With so many eco-conscious people reducing their plastic use, you'd think the whole plastic pollution thing would be getting better. But unfortunately, the issue actually seems to be getting worse. According to a study published today, Wednesday, Feb. 27, microplastics were discovered in the bodies of more than 72 percent of marine animals dwelling at the deepest depths of the ocean. With plastic having reached the very bottom of the ocean, it's clear that we need to do a lot more if we want to see plastic-free oceans in our lifetime.
The study, published by the journal Royal Society Open Science, is titled, "Microplastics and synthetic particles ingested by deep-sea amphipods in six of the deepest marine ecosystems on Earth." For the study, the researchers collected 90 Lysianassoidea amphipods, which are a family of marine crustaceans, from six marine ecosystems along the Pacific Rim (specifically from Japan, Izu-Bonin, Mariana, Kermadec, New Hebrides, and the Peru-Chile trenches). The crustaceans were found living at various depths, ranging from 7,000 meters deep to 10,890 meters deep.
Out of the 90 crustaceans examined, researchers found anywhere from one to eight pieces of microplastic or microfibers in 65 of them — that's 72 percent of the sample. The matter found was a combination of microplastics and microfibers, either from a plastic-based fiber (such as nylon), a semi-synthetic fiber (such as lyocell), or a natural fiber (such as ramie).
The study was co-authored by Alan Jamieson, of Newcastle University's School of Natural and Environmental Sciences. "So even if not a single fibre were to enter the sea from this point forward, everything that's in the sea now is going to eventually sink," Jamieson told AFP. "[A]nd once it's in the deep sea where is the mechanism to get it back? ... We are piling all our crap into the place we know least about."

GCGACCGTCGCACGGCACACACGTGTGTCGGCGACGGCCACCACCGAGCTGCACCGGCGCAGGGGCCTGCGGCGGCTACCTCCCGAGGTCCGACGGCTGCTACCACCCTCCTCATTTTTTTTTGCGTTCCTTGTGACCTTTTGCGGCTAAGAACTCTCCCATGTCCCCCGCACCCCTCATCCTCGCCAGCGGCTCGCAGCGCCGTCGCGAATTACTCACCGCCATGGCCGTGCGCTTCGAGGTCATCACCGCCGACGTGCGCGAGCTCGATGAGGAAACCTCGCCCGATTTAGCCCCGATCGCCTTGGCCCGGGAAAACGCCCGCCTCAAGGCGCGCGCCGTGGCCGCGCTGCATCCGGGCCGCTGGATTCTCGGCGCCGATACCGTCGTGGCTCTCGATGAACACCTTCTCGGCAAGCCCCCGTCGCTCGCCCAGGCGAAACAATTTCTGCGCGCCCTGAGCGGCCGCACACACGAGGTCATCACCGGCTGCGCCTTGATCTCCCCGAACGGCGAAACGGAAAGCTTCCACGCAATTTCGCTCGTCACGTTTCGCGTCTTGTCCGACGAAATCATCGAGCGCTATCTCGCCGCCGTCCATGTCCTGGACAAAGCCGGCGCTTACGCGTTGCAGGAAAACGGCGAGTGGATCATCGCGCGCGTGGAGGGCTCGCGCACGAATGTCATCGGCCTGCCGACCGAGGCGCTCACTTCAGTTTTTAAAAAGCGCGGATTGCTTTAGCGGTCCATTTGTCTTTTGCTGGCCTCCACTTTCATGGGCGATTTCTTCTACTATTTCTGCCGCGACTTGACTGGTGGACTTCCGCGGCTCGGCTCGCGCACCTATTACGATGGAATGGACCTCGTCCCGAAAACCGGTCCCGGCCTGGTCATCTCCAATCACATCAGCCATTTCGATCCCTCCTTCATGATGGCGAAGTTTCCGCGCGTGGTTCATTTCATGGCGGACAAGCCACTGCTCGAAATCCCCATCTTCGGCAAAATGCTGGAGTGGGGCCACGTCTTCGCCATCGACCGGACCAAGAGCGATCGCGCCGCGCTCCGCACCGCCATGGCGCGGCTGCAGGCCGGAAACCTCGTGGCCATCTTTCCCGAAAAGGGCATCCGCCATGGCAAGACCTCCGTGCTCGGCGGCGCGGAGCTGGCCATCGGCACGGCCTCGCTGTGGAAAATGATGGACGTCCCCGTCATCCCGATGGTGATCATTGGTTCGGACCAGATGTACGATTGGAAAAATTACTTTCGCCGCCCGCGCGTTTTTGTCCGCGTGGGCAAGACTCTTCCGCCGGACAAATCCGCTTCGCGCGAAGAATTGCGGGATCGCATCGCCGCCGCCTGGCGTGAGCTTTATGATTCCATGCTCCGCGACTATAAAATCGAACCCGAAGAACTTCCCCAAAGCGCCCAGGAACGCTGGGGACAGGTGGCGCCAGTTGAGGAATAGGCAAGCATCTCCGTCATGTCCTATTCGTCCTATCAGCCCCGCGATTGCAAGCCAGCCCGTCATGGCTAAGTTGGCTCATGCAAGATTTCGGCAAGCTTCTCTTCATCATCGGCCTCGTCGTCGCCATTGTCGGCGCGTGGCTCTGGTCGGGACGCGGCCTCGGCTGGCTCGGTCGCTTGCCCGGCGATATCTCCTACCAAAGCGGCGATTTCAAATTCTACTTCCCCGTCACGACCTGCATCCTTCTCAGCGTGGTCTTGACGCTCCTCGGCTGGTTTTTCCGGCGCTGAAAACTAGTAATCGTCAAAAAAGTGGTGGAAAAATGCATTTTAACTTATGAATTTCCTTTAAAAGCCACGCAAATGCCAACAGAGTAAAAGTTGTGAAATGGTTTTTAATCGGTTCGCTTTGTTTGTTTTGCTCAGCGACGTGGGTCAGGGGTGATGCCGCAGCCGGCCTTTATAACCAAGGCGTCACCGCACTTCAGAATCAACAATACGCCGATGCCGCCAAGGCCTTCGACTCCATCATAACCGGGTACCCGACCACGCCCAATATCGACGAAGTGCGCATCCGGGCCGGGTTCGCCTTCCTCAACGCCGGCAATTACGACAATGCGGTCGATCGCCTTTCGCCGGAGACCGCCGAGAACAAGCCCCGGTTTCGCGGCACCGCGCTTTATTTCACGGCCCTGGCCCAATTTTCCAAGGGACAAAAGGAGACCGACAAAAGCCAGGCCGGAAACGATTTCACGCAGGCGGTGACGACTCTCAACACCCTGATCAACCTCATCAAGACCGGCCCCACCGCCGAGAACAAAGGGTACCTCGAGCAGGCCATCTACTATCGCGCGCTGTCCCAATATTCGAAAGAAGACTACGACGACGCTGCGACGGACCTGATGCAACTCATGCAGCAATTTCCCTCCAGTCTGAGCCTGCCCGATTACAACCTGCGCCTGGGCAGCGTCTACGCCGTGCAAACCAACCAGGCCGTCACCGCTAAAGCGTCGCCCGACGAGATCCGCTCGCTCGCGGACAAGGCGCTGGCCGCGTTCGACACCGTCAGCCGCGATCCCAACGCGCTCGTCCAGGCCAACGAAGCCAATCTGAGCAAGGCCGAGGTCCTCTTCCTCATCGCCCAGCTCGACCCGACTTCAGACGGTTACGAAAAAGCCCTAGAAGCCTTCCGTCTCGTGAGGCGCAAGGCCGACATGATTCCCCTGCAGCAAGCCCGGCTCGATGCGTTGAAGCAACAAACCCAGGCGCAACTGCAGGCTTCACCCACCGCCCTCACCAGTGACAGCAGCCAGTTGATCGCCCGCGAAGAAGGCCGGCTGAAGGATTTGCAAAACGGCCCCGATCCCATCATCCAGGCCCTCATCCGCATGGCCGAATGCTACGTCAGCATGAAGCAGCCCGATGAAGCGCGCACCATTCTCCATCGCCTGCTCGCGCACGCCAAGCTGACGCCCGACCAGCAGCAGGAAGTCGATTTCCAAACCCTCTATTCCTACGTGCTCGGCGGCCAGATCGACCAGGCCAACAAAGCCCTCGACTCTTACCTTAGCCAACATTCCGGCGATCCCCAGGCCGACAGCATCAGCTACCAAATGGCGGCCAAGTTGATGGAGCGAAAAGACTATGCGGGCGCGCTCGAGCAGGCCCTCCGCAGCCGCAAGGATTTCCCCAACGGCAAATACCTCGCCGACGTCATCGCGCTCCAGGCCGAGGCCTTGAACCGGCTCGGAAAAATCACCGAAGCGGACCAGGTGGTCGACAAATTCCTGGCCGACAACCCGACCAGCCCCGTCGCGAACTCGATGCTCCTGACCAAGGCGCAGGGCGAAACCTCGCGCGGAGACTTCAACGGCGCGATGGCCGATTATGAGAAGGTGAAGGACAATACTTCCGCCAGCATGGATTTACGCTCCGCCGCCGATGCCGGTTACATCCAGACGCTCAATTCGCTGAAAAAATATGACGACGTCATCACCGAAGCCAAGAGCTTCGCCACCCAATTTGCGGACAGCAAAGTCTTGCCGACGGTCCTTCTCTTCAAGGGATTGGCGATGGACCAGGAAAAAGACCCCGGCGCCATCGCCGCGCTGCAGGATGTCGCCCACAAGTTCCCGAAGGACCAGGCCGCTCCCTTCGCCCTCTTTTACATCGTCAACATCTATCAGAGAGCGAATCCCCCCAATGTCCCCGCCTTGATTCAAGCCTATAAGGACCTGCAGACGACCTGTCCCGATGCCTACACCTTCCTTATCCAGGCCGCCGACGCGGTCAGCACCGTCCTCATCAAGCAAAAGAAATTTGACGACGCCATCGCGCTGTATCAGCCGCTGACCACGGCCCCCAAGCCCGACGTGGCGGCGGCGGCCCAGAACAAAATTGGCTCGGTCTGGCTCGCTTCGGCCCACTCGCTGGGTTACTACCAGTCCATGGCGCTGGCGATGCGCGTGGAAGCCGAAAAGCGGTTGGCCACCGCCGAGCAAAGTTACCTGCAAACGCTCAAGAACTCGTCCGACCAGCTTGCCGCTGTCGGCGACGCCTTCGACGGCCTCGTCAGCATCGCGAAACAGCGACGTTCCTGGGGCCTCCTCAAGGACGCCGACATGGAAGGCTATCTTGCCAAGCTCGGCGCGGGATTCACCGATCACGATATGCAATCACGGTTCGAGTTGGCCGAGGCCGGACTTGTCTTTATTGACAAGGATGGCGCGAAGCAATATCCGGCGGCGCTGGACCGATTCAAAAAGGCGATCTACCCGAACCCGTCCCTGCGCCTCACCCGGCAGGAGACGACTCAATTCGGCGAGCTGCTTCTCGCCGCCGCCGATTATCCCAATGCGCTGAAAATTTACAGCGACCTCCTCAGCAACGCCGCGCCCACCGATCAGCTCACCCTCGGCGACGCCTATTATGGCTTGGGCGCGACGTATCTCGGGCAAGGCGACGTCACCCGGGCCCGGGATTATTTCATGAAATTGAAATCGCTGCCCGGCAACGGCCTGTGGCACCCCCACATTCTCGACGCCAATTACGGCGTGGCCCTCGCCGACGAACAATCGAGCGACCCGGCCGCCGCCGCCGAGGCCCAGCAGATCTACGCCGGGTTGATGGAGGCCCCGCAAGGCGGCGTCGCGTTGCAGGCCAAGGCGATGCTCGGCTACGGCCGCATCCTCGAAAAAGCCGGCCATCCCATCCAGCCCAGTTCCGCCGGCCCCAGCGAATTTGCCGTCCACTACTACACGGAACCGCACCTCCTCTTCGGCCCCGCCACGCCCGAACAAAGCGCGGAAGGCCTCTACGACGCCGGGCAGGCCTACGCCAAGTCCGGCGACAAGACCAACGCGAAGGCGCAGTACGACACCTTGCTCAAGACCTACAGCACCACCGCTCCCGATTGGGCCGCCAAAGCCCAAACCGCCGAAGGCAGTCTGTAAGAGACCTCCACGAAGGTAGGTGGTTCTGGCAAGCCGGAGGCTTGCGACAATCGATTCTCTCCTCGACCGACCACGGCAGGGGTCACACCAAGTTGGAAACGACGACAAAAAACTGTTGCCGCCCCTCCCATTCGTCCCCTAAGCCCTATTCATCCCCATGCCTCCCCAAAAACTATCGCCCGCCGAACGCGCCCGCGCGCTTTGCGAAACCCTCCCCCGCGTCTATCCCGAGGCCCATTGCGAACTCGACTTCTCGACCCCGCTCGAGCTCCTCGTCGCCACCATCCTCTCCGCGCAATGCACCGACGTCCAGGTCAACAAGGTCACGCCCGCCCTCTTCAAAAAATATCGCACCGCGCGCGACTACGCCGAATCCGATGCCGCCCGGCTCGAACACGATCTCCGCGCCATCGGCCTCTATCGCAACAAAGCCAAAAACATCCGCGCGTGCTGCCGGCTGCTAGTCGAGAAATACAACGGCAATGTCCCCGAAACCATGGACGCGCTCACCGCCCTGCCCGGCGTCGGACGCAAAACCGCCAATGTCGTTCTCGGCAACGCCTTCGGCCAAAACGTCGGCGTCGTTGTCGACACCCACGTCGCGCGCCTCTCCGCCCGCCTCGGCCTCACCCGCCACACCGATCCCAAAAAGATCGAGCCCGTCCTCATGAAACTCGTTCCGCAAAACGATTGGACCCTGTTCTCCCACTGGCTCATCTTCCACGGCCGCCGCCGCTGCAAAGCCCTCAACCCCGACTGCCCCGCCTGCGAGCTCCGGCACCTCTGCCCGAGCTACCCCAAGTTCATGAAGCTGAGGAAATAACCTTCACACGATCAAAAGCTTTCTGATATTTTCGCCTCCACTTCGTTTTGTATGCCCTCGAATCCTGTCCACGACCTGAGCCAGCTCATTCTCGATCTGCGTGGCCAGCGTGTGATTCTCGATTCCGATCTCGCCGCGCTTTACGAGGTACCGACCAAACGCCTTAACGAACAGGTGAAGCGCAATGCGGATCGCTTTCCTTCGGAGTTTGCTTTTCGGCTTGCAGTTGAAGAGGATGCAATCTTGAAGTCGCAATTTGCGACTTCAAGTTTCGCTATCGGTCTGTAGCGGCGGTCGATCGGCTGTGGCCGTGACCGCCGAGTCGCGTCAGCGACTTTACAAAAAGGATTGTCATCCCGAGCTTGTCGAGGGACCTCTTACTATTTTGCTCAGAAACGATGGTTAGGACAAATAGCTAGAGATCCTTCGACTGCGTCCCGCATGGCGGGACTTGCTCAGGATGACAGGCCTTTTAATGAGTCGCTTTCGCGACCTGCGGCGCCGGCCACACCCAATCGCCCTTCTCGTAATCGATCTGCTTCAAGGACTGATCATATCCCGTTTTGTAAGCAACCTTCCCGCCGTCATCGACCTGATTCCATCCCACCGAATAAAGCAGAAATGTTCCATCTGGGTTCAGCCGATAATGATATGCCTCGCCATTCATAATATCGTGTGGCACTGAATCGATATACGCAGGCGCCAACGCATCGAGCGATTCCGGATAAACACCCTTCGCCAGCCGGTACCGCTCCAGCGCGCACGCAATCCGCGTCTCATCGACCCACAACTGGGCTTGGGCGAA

This is not the first study to research plastic pollution on the ocean floor. For example, an October 2018 study published on ScienceDirect reviewed records of ocean plastic contamination from the past three decades. The study noted that the deepest recorded plastic item found in the ocean was a plastic bag in the Mariana Trench, which is the deepest trench on earth, as per National Geographic. That's actually not so surprising, considering the fact that Jamieson and his team found plastic in the digestive tracts of 100 percent of the crustaceans they collected from the Mariana Trench.
So, what can we as humans do to reduce the amount of plastic in the ocean? A no-brainer is reducing your consumption of single-use plastic. You can also start keeping fabrics in mind when shopping and doing laundry. Synthetic fibers break down into microfibers while in the washing machine, and those tiny microplastics go down the drain and sometimes into the ocean. To make washing synthetic fabrics more eco-friendly, you can invest in a Cora Ball or Guppyfriend Washing Bag, which both capture microfibers, keeping them out of oceans and rivers.
You can also volunteer for beach and ocean cleanups, with organizations including the Ocean Conservancy, 4ocean, and The Surfrider Foundation. If you can't find any groups locally (or if you don't live near a beach), you can pick up beach trash on your next vacation, or organize a cleanup of your own.
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